“Bearing Testimony: More Prepared Than You Think,” Ensign, December 2019
The phone rings on Thursday night. A member of your bishopric is calling. He asks you to speak in sacrament meeting, which makes you more than a little nervous. Then he says something that almost makes you drop the phone. Your first response is, “This Sunday?”
In the break room at work, a friend asks a question that takes you by surprise. “You’re religious,” he says. With that introduction, he asks what you think about a controversial issue in the news. The calm smile on your face doesn’t match the uneasiness you feel.
You sense something is wrong when your teenage daughter comes home from school one day. She is quiet for about an hour, and then she tearfully blurts out something a teacher said about the Church. She wants to know if what he said is true. All you can think is, “He said what?”
Good news: You don’t have to panic in such situations. You can see them as exciting opportunities to share your testimony of gospel truths—a testimony that has been building over a lifetime. You may feel nervous, but that shouldn’t cause you to retreat. You’re more prepared than you think. You have been preparing for a long time.
Your preparation began before you were born. You “received [your] first lessons in the world of spirits and were prepared to come forth in the due time of the Lord to labor in his vineyard for the salvation of the souls of men” (Doctrine and Covenants 138:56). Although you don’t remember that experience, can you imagine how powerful it was? President Russell M. Nelson has said: “You were taught in the spirit world to prepare you for anything and everything you would encounter during this latter part of these latter days. … That teaching endures within you!”1 You are who you are now partly because of your preparation then.
Your preparation continued when you came to the earth. From infancy, you have learned and experienced, tasted the bitter and sweet of life. The Holy Ghost has given you guidance and strength. He has witnessed to you that God is mindful of all His children, that Jesus is the Christ, and that we are led by a living prophet. You have increased in faith. Your experiences with the Spirit—those revelatory moments that serve as the foundation of your testimony—make you uniquely prepared to help others learn those same gospel truths.
Of course, the Lord wants you to do more than rely on past experiences. He expects you to “improve upon” the blessings He has given you (Doctrine and Covenants 82:18). As you regularly study the scriptures and the teachings of latter-day prophets, you prepare yourself to “give an answer to every [person] that asketh you a reason of the hope that is in you” (1 Peter 3:15), even if the person who asks is your own daughter—especially if the person who asks is your own daughter. You will be prepared to receive and follow guidance from the Holy Ghost. You will know when to talk and when to listen, when to testify and when to invite testimony.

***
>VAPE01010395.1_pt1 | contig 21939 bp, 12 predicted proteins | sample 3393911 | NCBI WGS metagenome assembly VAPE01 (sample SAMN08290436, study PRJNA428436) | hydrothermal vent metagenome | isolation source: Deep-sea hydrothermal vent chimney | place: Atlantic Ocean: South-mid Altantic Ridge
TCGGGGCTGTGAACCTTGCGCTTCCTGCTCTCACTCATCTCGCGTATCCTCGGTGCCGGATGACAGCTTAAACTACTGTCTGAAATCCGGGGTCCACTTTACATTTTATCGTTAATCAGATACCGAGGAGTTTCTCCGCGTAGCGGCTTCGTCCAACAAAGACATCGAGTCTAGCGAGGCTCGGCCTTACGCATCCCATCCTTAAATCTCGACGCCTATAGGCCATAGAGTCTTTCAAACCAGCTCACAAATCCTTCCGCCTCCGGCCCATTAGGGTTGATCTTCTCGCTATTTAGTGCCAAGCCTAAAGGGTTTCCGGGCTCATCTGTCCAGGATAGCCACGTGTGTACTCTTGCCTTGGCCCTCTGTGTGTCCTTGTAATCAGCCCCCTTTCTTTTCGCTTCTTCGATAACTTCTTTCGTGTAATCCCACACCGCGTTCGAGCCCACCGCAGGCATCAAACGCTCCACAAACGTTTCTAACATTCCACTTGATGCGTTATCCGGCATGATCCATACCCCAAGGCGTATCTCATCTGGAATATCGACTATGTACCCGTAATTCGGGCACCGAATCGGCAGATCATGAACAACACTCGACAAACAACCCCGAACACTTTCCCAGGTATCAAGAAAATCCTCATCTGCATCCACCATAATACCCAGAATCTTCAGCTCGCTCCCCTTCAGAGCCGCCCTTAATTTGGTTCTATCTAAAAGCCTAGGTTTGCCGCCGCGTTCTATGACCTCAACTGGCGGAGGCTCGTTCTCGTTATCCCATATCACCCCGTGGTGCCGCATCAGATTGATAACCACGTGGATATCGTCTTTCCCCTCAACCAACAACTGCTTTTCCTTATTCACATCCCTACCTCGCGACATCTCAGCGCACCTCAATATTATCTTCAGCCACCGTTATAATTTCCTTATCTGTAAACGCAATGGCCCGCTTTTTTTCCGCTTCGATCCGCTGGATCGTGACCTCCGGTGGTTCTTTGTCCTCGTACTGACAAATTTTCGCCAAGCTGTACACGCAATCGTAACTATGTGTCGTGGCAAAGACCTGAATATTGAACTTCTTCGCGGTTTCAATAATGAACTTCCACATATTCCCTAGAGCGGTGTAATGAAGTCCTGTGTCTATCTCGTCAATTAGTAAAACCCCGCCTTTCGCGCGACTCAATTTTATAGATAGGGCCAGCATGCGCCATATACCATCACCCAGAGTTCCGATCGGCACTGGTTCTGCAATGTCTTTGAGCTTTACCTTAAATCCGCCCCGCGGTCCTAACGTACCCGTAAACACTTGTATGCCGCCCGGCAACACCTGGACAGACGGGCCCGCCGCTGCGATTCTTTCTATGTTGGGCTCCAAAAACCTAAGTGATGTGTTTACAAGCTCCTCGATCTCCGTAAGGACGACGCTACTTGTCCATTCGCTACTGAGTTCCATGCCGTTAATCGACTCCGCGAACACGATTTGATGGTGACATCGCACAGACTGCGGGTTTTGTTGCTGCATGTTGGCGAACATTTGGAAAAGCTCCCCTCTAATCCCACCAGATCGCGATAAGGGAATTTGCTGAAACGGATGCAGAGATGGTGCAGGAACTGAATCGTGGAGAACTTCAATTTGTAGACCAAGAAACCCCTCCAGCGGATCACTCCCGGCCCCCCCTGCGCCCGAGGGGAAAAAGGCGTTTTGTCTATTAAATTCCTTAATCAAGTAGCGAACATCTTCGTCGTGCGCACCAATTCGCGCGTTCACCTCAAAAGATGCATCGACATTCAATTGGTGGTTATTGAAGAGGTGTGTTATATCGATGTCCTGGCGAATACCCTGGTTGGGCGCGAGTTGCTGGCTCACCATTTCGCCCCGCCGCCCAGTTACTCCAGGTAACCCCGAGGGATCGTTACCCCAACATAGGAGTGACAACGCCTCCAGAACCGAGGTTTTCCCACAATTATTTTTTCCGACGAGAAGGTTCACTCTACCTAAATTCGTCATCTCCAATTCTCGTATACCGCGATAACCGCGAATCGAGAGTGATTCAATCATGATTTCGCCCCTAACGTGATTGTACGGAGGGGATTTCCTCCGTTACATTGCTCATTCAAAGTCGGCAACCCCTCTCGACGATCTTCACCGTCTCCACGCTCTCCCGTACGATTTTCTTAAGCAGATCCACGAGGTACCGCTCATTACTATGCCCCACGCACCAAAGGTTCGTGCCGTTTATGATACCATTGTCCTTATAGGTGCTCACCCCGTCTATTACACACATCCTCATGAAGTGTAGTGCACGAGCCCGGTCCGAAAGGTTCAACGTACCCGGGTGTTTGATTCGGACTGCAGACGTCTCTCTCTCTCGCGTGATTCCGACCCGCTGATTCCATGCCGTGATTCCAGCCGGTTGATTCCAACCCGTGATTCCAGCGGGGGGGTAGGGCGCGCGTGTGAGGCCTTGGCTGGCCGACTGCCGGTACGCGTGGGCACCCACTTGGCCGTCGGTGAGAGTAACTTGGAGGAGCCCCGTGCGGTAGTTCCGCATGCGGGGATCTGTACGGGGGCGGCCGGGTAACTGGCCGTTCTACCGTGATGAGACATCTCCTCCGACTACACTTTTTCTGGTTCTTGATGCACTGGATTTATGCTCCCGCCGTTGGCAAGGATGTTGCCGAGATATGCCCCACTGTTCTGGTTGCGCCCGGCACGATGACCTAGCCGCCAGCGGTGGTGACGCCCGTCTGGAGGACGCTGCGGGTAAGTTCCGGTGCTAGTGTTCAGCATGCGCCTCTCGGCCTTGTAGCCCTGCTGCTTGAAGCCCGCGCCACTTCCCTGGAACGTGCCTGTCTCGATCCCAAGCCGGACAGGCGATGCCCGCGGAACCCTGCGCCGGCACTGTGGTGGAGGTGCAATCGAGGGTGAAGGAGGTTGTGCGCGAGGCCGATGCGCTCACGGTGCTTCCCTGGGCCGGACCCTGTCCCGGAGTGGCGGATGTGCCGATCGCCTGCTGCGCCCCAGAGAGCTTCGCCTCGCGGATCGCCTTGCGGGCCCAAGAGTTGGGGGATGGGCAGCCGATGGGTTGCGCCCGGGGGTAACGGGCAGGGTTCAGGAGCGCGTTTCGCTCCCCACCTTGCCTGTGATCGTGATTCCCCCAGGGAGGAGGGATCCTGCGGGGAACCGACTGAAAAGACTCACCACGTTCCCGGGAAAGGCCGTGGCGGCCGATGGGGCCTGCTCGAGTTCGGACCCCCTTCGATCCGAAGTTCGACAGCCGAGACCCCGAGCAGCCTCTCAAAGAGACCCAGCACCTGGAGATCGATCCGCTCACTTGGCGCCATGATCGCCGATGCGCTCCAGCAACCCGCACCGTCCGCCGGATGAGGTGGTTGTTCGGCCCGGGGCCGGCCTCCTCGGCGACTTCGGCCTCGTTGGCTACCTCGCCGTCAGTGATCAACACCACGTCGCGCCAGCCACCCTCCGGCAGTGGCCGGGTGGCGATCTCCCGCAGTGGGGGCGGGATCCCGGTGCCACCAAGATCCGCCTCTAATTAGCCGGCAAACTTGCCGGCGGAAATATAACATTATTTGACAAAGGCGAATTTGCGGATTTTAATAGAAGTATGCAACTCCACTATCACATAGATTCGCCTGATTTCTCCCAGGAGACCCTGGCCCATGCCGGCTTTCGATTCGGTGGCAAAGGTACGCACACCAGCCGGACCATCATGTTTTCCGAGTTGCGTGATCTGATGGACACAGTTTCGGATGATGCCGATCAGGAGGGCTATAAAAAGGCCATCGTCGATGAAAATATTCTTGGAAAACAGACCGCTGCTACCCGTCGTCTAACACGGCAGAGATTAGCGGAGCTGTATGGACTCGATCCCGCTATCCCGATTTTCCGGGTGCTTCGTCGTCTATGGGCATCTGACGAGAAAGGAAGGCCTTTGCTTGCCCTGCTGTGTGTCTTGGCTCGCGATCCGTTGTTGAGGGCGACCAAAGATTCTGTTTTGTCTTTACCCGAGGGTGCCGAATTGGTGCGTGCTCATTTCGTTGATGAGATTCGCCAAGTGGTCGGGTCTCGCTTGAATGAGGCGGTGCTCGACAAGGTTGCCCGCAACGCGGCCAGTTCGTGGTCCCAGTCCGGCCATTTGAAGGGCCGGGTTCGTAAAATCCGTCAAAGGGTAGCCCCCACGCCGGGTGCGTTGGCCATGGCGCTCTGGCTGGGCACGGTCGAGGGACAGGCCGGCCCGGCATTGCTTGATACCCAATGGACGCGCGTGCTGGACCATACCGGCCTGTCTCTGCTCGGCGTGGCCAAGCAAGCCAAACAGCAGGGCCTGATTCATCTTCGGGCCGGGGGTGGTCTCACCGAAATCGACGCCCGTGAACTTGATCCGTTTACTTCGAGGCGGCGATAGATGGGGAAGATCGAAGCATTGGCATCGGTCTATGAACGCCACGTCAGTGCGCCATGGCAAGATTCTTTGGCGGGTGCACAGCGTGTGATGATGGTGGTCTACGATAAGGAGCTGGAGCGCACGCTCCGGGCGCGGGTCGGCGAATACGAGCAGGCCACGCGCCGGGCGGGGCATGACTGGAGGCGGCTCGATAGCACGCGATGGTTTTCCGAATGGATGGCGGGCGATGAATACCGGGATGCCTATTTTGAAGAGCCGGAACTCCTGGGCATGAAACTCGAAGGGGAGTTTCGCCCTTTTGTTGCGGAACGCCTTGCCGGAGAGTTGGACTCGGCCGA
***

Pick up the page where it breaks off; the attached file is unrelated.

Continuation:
The Lord has promised that if you “treasure up in your [mind] continually the words of life,” the things you should say “shall be given you in the very hour” (Doctrine and Covenants 84:85; see also 100:6). In other words, you won’t be stumped and not know what to say. The words will come to you right when you need them.
Back to the late invitation to speak in sacrament meeting: Perhaps the Lord has always planned this specific experience for you. Or maybe it’s just your turn to speak, and your friend in the bishopric forgot to ask you sooner. It doesn’t really matter. People in your ward need to learn by the Spirit this Sunday, and you can help them. You already have a strong foundation of preparation. You’ll be fine.
At work, your friend hasn’t asked you to teach him the missionary lessons. He hasn’t asked you to stand and say, “I’d like to bear my testimony …” He isn’t expecting a perfectly worded discourse. But he has given you an opportunity to share truths that are sacred to you, and he is ready to listen. You can pray silently for guidance, share what you know and feel, and ask him what he thinks. Both of you will be strengthened by the conversation.
With your daughter, you can lovingly listen and ask questions that will help her discover truths she has always known—because she, like you, “received [her] first lessons in the world of spirits” (Doctrine and Covenants 138:56). Then you can add your own testimony and allow the Spirit to witness once again, to both of you, that foundational principles of the gospel are true.
So the next time you have an opportunity to share your testimony at a moment’s notice, you can smile sincerely and peacefully. You have been preparing all your life, and even longer, for this moment. With faith in Heavenly Father and Jesus Christ, you can humbly and confidently stand at the pulpit, discuss gospel truths with a co-worker, or pause for a life-changing conversation with your daughter.